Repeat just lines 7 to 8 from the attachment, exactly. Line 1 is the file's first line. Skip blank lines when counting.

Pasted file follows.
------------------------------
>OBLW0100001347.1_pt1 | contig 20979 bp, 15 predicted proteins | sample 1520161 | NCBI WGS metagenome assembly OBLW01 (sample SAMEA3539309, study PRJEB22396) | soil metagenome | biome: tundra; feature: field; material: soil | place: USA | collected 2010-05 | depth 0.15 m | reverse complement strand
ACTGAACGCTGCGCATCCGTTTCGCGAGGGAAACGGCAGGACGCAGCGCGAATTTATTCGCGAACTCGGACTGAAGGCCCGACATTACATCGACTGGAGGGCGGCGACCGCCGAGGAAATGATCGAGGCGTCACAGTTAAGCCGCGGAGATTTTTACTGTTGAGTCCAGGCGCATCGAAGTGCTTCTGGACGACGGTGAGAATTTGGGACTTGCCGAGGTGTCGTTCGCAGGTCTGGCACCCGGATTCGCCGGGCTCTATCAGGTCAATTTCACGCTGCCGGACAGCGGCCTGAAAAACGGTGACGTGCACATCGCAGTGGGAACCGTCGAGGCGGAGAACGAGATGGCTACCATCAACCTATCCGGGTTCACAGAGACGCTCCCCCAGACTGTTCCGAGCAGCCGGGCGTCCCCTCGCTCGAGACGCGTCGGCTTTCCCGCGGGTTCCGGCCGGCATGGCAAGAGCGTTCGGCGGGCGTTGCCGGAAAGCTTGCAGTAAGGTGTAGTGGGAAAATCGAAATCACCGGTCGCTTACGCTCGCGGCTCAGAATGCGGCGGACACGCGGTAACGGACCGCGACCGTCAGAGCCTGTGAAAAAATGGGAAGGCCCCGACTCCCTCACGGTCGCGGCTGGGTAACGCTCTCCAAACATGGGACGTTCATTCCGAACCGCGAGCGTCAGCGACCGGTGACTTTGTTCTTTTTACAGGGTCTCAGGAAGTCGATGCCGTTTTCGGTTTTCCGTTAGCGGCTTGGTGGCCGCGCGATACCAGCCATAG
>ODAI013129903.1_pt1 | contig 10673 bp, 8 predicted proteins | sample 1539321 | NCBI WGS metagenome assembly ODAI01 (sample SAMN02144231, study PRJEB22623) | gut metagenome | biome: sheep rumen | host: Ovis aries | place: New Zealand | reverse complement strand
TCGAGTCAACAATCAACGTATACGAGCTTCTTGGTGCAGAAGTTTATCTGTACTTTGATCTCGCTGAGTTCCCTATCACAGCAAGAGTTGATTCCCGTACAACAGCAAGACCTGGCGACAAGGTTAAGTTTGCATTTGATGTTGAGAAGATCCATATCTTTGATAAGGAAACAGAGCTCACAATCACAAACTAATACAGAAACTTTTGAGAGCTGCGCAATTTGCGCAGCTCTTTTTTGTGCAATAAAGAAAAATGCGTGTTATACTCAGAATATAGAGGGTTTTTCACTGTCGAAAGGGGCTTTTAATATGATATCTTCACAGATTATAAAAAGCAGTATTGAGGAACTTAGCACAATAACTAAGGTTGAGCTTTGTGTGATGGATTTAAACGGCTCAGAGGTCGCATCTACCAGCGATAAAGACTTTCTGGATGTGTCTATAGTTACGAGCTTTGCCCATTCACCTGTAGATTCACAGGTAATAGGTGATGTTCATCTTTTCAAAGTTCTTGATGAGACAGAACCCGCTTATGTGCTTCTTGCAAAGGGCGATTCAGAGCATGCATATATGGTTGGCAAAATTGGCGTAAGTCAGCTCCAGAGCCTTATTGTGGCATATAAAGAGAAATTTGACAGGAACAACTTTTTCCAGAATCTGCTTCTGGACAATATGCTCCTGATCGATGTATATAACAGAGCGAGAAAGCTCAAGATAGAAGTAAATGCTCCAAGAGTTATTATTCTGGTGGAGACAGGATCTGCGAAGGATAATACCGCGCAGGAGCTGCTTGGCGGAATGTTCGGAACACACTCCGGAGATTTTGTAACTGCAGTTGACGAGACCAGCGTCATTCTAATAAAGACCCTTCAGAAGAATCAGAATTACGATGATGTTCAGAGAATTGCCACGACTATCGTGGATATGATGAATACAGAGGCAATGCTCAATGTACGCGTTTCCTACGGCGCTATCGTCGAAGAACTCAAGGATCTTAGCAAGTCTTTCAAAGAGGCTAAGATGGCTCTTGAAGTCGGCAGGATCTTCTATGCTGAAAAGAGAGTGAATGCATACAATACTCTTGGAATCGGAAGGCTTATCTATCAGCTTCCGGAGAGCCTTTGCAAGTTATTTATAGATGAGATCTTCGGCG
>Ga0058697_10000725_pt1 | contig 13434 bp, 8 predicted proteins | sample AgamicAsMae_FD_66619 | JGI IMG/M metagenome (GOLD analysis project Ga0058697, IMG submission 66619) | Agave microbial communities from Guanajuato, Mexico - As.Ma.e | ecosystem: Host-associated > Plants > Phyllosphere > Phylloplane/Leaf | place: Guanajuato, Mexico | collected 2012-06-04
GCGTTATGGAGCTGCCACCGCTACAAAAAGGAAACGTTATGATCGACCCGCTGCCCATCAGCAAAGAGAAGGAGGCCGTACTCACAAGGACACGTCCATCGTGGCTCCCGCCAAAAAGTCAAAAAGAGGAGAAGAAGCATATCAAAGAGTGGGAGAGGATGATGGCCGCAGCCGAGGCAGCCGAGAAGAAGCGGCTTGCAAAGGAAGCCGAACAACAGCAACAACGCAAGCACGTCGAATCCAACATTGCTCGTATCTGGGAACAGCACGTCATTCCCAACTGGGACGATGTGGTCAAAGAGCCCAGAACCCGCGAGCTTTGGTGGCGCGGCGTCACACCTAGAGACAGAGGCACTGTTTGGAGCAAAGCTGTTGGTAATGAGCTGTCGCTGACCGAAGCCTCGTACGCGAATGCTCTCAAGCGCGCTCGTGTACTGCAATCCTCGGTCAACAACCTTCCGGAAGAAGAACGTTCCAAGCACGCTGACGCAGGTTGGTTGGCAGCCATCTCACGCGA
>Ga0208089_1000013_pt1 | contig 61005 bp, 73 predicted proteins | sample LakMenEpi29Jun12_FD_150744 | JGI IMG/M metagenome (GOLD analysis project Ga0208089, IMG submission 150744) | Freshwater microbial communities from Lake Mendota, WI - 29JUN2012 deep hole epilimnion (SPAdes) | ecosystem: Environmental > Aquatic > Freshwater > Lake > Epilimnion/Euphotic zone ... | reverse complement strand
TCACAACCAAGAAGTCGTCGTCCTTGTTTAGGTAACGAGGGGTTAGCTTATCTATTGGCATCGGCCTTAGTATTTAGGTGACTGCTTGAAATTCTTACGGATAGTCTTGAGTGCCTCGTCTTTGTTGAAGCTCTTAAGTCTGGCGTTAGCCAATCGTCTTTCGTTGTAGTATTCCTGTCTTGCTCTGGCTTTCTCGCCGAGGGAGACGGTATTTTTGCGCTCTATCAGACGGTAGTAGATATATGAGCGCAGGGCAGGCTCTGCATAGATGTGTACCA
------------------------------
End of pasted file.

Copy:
>Ga0208089_1000013_pt1 | contig 61005 bp, 73 predicted proteins | sample LakMenEpi29Jun12_FD_150744 | JGI IMG/M metagenome (GOLD analysis project Ga0208089, IMG submission 150744) | Freshwater microbial communities from Lake Mendota, WI - 29JUN2012 deep hole epilimnion (SPAdes) | ecosystem: Environmental > Aquatic > Freshwater > Lake > Epilimnion/Euphotic zone ... | reverse complement strand
TCACAACCAAGAAGTCGTCGTCCTTGTTTAGGTAACGAGGGGTTAGCTTATCTATTGGCATCGGCCTTAGTATTTAGGTGACTGCTTGAAATTCTTACGGATAGTCTTGAGTGCCTCGTCTTTGTTGAAGCTCTTAAGTCTGGCGTTAGCCAATCGTCTTTCGTTGTAGTATTCCTGTCTTGCTCTGGCTTTCTCGCCGAGGGAGACGGTATTTTTGCGCTCTATCAGACGGTAGTAGATATATGAGCGCAGGGCAGGCTCTGCATAGATGTGTACCA